It was a long time ago, but I still remember how bummed we all were when we lost the Myrtle Warbler.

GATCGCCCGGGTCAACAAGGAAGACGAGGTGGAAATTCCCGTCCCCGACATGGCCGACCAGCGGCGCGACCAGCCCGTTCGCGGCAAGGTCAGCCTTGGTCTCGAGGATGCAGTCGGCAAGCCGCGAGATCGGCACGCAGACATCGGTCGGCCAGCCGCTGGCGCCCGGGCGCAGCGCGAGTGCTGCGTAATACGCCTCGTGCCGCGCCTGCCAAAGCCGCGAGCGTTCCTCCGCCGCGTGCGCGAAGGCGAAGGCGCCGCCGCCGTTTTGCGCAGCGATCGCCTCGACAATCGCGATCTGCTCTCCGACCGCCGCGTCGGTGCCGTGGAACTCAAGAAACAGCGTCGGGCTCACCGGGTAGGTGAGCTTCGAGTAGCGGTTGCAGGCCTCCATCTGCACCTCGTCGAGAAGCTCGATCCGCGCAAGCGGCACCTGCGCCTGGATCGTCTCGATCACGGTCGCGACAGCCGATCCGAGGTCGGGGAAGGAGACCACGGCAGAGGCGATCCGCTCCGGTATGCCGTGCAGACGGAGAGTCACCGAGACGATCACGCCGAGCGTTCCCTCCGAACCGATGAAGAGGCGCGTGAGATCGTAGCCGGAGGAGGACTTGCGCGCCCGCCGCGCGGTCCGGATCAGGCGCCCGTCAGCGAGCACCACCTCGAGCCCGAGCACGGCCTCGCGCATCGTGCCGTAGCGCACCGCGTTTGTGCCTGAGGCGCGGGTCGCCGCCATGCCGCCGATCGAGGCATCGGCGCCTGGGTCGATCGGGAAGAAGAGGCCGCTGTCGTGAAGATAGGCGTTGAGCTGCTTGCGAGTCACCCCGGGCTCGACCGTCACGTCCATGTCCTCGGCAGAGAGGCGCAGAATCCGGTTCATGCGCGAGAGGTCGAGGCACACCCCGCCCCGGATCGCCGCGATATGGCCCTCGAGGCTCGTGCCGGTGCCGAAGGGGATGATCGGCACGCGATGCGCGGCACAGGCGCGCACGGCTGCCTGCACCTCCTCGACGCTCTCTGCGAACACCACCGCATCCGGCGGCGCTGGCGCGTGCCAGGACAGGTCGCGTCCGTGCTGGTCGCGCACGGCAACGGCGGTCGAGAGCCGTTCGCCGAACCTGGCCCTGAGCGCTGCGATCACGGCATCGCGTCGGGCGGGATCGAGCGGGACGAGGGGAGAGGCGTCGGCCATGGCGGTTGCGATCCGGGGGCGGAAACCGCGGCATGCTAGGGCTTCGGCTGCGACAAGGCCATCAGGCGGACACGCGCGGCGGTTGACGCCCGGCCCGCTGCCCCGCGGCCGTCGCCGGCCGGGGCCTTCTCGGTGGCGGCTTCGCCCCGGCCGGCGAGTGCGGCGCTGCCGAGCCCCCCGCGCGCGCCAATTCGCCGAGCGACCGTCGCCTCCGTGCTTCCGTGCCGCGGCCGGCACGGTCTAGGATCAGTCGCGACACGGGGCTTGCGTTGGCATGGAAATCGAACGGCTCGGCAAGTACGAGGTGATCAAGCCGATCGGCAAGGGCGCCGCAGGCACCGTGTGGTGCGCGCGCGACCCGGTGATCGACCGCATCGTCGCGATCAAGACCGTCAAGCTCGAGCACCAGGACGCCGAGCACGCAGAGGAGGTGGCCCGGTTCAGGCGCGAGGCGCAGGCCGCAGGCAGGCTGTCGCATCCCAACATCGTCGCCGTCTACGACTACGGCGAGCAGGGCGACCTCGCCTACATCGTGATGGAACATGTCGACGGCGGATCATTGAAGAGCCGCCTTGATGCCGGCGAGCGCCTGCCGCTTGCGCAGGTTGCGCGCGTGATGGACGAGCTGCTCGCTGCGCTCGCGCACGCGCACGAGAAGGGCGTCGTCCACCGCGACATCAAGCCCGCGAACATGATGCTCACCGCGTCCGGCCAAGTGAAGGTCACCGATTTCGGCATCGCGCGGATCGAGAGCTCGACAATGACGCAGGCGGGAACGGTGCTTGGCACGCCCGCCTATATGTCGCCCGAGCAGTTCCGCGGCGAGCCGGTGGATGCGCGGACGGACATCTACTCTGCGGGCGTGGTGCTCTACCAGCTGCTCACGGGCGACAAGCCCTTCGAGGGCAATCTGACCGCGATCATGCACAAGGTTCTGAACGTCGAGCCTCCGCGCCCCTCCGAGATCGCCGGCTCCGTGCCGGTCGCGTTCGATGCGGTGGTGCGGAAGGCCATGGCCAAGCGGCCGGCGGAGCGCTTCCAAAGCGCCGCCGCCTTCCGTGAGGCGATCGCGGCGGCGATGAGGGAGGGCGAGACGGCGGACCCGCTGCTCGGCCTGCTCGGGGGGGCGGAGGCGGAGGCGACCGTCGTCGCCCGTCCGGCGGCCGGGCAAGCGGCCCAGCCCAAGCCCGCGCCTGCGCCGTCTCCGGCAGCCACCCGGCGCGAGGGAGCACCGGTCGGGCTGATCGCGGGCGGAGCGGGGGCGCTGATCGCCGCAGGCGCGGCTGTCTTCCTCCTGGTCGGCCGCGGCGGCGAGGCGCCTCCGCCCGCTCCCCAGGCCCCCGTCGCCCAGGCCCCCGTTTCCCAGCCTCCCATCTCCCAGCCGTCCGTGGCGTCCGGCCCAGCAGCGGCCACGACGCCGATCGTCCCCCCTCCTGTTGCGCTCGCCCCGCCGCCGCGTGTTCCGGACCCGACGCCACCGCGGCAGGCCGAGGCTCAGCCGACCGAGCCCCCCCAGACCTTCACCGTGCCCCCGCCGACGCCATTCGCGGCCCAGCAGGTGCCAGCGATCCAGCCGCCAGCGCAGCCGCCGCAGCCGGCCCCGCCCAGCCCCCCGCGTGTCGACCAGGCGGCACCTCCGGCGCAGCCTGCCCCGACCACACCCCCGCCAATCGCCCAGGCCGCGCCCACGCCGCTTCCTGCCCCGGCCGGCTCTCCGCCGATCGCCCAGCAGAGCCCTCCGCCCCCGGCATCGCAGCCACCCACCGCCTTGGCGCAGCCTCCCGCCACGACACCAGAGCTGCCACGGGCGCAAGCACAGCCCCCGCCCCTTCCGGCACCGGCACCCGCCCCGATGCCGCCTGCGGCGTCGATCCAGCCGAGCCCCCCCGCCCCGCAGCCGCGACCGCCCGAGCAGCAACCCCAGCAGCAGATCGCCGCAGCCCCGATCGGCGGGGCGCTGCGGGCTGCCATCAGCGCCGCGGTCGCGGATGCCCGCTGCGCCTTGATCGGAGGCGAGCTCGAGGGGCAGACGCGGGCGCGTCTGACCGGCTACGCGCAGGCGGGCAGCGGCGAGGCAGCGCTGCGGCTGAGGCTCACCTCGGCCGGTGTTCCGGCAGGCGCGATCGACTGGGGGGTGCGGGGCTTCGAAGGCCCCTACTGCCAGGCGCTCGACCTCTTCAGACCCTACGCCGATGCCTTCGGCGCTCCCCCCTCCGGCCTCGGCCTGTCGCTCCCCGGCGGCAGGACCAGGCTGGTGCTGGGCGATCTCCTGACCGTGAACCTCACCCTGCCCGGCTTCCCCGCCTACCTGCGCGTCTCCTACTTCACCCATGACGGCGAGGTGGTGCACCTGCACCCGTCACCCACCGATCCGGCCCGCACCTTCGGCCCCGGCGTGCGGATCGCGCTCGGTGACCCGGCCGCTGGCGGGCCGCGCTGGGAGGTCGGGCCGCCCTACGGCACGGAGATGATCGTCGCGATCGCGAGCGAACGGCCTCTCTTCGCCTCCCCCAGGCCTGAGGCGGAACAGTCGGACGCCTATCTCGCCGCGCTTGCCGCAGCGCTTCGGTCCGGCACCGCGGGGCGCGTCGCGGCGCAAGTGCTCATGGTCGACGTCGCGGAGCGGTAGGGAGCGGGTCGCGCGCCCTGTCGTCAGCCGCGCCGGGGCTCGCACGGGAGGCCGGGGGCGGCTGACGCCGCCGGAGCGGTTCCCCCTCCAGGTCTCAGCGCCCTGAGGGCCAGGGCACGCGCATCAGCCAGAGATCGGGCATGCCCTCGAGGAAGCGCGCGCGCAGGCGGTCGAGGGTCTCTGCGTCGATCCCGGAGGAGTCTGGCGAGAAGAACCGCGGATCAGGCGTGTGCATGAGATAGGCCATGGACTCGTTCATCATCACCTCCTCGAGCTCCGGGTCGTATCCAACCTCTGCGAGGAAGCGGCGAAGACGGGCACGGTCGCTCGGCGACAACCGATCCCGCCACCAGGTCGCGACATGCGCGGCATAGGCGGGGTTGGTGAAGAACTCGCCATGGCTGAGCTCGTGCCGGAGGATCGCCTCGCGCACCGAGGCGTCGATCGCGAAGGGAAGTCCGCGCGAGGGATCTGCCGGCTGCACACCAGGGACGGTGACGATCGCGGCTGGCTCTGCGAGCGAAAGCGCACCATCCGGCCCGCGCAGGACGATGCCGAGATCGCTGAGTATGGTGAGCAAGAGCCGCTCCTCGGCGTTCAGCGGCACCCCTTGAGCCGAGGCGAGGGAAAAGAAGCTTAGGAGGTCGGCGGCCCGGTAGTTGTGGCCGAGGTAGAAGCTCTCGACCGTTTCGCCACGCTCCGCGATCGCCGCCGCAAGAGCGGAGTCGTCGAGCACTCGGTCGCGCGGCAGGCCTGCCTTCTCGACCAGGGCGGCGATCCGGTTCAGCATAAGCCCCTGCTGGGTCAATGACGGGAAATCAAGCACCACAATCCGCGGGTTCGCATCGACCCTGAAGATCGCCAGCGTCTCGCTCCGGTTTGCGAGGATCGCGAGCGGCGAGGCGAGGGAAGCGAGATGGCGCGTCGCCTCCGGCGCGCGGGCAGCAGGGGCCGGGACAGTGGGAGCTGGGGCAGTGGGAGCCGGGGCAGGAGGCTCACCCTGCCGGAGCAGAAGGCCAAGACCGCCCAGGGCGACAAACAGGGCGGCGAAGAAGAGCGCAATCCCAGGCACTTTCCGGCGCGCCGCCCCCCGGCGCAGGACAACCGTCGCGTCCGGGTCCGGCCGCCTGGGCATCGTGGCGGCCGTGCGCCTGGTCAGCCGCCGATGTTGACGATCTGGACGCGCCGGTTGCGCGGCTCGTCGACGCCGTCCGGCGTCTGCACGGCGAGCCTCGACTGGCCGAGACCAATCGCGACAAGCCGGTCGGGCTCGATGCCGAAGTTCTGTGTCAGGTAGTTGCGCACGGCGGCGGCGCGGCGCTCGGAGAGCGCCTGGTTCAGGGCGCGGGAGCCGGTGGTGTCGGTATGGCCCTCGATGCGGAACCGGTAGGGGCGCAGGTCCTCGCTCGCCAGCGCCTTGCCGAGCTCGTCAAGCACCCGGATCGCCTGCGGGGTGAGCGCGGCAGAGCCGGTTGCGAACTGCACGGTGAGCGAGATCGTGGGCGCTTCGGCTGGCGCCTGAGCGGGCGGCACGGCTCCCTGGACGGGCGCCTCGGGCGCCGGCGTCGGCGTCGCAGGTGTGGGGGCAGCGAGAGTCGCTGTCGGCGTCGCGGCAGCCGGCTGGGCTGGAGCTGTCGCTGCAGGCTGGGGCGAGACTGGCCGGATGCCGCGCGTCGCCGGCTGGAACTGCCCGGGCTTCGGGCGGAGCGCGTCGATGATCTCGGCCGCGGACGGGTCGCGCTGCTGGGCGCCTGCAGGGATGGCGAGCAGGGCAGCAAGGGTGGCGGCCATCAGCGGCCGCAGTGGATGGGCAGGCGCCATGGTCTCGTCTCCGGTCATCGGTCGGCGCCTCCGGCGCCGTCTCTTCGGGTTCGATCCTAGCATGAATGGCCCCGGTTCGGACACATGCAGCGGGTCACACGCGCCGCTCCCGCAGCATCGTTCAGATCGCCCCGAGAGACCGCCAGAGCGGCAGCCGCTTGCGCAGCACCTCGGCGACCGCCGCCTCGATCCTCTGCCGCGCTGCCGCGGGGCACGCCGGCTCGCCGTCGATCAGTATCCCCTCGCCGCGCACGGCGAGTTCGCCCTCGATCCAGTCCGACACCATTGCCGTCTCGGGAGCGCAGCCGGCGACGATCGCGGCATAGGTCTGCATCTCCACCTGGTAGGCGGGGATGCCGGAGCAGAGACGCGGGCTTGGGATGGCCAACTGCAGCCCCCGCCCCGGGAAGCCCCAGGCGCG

I was a kid then, an avid teen birder. Everywhere I went in April 1973, people were talking about the birds we had lost. The Checklist Committee of the American Ornithologists’ Union had just published their first update in years, and for bird listers, the news wasn’t good. Scientists had “lumped” many familiar species. Three flicker species had been merged into one, two orioles into one, and four juncos into one. And the eastern Myrtle Warbler and western Audubon’s Warbler, two of the most common and familiar members of the warbler clan, were suddenly one species with the bland, unflattering name of Yellow-rumped Warbler.